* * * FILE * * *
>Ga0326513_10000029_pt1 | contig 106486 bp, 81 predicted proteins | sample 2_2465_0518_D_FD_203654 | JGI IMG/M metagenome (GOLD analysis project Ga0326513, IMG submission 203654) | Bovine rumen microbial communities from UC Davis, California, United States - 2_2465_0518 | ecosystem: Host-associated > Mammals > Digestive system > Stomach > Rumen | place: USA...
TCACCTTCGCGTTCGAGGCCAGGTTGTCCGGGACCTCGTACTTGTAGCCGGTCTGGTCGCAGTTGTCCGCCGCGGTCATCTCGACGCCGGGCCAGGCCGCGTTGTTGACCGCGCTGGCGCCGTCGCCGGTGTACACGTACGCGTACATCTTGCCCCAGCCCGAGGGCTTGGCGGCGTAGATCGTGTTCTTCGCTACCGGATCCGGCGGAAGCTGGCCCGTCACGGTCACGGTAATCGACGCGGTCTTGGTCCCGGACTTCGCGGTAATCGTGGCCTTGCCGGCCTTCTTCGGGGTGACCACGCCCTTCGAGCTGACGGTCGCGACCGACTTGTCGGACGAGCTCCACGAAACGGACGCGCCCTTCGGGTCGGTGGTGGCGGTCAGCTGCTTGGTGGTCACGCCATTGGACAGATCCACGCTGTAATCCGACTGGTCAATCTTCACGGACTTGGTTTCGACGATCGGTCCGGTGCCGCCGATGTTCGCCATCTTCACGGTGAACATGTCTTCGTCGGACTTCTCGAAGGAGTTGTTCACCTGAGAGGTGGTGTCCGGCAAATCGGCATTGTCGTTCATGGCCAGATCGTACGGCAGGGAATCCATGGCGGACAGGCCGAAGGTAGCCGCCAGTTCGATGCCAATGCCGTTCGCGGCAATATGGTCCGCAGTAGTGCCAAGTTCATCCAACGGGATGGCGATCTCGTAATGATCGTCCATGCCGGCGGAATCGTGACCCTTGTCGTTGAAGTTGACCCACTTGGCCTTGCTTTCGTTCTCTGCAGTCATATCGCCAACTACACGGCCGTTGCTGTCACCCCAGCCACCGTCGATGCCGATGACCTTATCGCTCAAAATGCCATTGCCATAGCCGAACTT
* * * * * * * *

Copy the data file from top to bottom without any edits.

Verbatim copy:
>Ga0326513_10000029_pt1 | contig 106486 bp, 81 predicted proteins | sample 2_2465_0518_D_FD_203654 | JGI IMG/M metagenome (GOLD analysis project Ga0326513, IMG submission 203654) | Bovine rumen microbial communities from UC Davis, California, United States - 2_2465_0518 | ecosystem: Host-associated > Mammals > Digestive system > Stomach > Rumen | place: USA...
TCACCTTCGCGTTCGAGGCCAGGTTGTCCGGGACCTCGTACTTGTAGCCGGTCTGGTCGCAGTTGTCCGCCGCGGTCATCTCGACGCCGGGCCAGGCCGCGTTGTTGACCGCGCTGGCGCCGTCGCCGGTGTACACGTACGCGTACATCTTGCCCCAGCCCGAGGGCTTGGCGGCGTAGATCGTGTTCTTCGCTACCGGATCCGGCGGAAGCTGGCCCGTCACGGTCACGGTAATCGACGCGGTCTTGGTCCCGGACTTCGCGGTAATCGTGGCCTTGCCGGCCTTCTTCGGGGTGACCACGCCCTTCGAGCTGACGGTCGCGACCGACTTGTCGGACGAGCTCCACGAAACGGACGCGCCCTTCGGGTCGGTGGTGGCGGTCAGCTGCTTGGTGGTCACGCCATTGGACAGATCCACGCTGTAATCCGACTGGTCAATCTTCACGGACTTGGTTTCGACGATCGGTCCGGTGCCGCCGATGTTCGCCATCTTCACGGTGAACATGTCTTCGTCGGACTTCTCGAAGGAGTTGTTCACCTGAGAGGTGGTGTCCGGCAAATCGGCATTGTCGTTCATGGCCAGATCGTACGGCAGGGAATCCATGGCGGACAGGCCGAAGGTAGCCGCCAGTTCGATGCCAATGCCGTTCGCGGCAATATGGTCCGCAGTAGTGCCAAGTTCATCCAACGGGATGGCGATCTCGTAATGATCGTCCATGCCGGCGGAATCGTGACCCTTGTCGTTGAAGTTGACCCACTTGGCCTTGCTTTCGTTCTCTGCAGTCATATCGCCAACTACACGGCCGTTGCTGTCACCCCAGCCACCGTCGATGCCGATGACCTTATCGCTCAAAATGCCATTGCCATAGCCGAACTT